For everybody else whose eyes I look into that week there is nothing special about the locale -- all I see is the expectency about where in the States we'll end up, and what lay in our future after that.

    But for this little boy dressed head to toe in GI issue, it is High Irony.
    ++++++++++++++++++++++++

    Bill
     
  5. Billyjim

    Billyjim WWII Veteran

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    A quick message to all: IT MAY SEEM I'M ONE OF THOSE FLAG-WAVING AMERICAN JINOGOISTS. But please be patient .. these early stories are focused on the Americans' role in history. However, I've made deep friends with some Germans and Japanese ... that comes in later stories.

    Bill
     
  6. Slipdigit

    Slipdigit Good Ol' Boy Staff Member Patron   WW2|ORG Editor

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    Michelle most definately is female and is a lady, as are a few others,

    Y'all is a good word, I use it regularly.
     
    980th likes this.
  7. Slipdigit

    Slipdigit Good Ol' Boy Staff Member Patron   WW2|ORG Editor

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    Do you have any photos of you and your friends?
     
  8. Skipper

    Skipper Kommodore

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    Fascinating and so vivid. i can't wait to read the rest. Your account is quite precious for this forum. Thank you for sharing this with us. The history of camp Siegfried is quite something. Do you still remember some German words from your early years with Zenda? I also love the bugle story!
     
  9. dgmitchell

    dgmitchell Ace

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    BillyJim -- Please keep these stories coming. If you write enough, I may never need to go to a bookstore again!

    Thanks for sharing!
     
  10. Billyjim

    Billyjim WWII Veteran

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    Hey, Slip -- JW -- tnx again for the prompt response. So I will use "y'all" -- it's one of the reasons I feel at home here in the South. I moved from Wyoming in '98, because of my concerns for Y2K, to a 1-acre parcel in NW Tennessee, in Greenfield. Then I met my present wife on the internet, and like a nail-to-a-magnet within 5 days I was knocking on Jean's door, in Hanceville, AL. The rest is history. I even wrote a song for her, titled "The South Is My Home."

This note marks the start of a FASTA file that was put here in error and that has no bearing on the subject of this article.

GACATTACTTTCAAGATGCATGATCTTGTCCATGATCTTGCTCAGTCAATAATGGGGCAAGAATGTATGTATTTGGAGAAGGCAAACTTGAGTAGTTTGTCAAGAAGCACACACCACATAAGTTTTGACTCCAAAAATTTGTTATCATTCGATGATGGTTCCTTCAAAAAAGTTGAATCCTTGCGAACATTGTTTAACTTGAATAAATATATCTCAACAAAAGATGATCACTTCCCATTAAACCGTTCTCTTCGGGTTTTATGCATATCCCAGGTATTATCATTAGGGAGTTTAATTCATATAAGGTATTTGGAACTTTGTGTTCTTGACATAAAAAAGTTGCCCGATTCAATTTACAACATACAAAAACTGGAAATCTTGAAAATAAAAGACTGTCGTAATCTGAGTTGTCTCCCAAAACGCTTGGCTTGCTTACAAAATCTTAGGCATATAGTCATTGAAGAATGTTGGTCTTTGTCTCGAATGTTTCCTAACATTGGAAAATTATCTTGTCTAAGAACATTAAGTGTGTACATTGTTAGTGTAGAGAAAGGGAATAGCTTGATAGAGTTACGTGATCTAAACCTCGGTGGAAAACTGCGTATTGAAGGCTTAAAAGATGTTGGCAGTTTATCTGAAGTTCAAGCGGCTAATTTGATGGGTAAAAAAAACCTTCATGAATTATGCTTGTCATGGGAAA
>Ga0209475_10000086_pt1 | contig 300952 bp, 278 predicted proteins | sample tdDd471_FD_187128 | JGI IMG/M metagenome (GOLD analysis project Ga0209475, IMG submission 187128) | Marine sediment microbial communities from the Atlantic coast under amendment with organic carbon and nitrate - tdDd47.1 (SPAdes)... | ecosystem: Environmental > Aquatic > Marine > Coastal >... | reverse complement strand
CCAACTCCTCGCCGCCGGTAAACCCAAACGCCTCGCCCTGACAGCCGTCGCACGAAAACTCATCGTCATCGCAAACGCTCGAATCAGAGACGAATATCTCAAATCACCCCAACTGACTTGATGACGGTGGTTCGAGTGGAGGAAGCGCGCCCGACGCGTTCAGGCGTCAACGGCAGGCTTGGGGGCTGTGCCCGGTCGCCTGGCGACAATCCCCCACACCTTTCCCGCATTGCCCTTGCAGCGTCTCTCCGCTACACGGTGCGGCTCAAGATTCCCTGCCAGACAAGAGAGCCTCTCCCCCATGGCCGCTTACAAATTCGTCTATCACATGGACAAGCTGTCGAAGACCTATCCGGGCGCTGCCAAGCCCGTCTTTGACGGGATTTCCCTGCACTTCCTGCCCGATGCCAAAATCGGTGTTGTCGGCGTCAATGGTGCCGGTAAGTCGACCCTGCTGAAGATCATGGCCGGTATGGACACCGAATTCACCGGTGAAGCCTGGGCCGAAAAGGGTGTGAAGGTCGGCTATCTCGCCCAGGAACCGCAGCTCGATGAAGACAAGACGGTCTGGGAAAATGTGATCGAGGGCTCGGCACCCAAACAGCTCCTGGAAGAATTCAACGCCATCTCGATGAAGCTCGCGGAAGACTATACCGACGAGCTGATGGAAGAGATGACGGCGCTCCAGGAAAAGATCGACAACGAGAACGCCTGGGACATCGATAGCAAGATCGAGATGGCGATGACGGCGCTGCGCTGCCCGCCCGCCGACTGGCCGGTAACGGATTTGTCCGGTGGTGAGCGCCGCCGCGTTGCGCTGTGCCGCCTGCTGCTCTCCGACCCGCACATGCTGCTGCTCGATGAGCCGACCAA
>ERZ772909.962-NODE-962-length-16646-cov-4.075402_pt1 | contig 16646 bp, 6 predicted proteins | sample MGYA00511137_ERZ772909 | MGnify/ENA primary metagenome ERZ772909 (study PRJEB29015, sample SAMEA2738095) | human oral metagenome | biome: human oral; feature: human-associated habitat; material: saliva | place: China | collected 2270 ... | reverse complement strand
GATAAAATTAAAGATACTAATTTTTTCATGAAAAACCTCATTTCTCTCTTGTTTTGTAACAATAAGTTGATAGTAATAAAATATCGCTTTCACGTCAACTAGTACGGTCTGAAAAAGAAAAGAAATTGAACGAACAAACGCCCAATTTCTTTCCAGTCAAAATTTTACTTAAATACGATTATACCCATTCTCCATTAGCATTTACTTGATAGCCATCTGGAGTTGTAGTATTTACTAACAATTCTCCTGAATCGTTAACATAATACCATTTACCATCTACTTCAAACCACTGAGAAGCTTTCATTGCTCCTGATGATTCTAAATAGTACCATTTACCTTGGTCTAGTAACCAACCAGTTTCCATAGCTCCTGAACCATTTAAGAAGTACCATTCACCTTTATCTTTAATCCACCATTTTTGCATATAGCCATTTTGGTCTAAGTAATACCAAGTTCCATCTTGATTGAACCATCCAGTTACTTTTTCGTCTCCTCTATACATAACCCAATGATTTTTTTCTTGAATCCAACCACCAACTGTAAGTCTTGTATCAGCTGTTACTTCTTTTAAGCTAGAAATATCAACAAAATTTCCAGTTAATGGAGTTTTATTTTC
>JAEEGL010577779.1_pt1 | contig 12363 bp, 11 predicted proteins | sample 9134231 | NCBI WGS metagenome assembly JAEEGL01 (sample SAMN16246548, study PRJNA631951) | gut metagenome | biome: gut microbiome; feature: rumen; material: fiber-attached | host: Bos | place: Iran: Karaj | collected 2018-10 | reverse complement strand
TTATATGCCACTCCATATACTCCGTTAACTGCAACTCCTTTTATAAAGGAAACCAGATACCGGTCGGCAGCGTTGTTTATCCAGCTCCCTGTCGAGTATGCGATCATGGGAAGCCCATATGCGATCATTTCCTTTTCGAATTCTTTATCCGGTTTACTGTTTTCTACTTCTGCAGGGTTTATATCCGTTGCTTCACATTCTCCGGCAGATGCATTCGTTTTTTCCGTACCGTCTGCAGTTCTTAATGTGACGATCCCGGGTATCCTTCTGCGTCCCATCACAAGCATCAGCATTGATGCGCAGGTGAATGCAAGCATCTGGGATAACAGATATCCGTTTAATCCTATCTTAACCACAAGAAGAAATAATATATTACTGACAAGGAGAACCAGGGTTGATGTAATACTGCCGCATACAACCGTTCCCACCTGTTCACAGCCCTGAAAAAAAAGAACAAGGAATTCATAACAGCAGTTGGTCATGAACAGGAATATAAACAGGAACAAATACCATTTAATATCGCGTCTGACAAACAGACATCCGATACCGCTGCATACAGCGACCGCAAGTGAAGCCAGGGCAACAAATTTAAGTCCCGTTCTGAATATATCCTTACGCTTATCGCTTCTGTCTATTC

Actually since I was about 9 years old there was something about the "Big Bad Apple" that didn't fit for me. Didn't figure it out till 1965 when I escaped. Went West for 35 years. Since '98 I've realized that I should have been born in the South --- it just fits my personality better (much to the dismay of my two ultra-liberal sons -- typical of the younger generation :eek:.)

    Pictures? Yeah, I've got 5 boxes of memoirs I've got to start sorting out TODAY. Will have to find those pics of me in Fort Sill, OK, and my Dad and me in Uniform in Dec '44 while he was on leave and I on furlough. Also may have a few pics of other guys in basic training.

    Bill
     
  11. Billyjim

    Billyjim WWII Veteran

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    SKIPPER:

    Yeah, I went to med school in Bern, Switzerland, in '50-'51 (before transferring back to an American school) -- reason, all of us were worried about the Soviets rolling across the rest of Europe, 'cause by then we Yanks had our hands full with the Korean War.

    So I had to learn hoch Deutsch for my classes at Uni Bern. I also learned "Schwyzer Deutsch" (from the "schlafende Lexicon"s who blessed my stay there :D. Yah, bi es Americhanische chaib, abr die Mädcheli siedt PRIMA!)

    Willi Schenker
     
  12. Za Rodinu

    Za Rodinu Aquila non capit muscas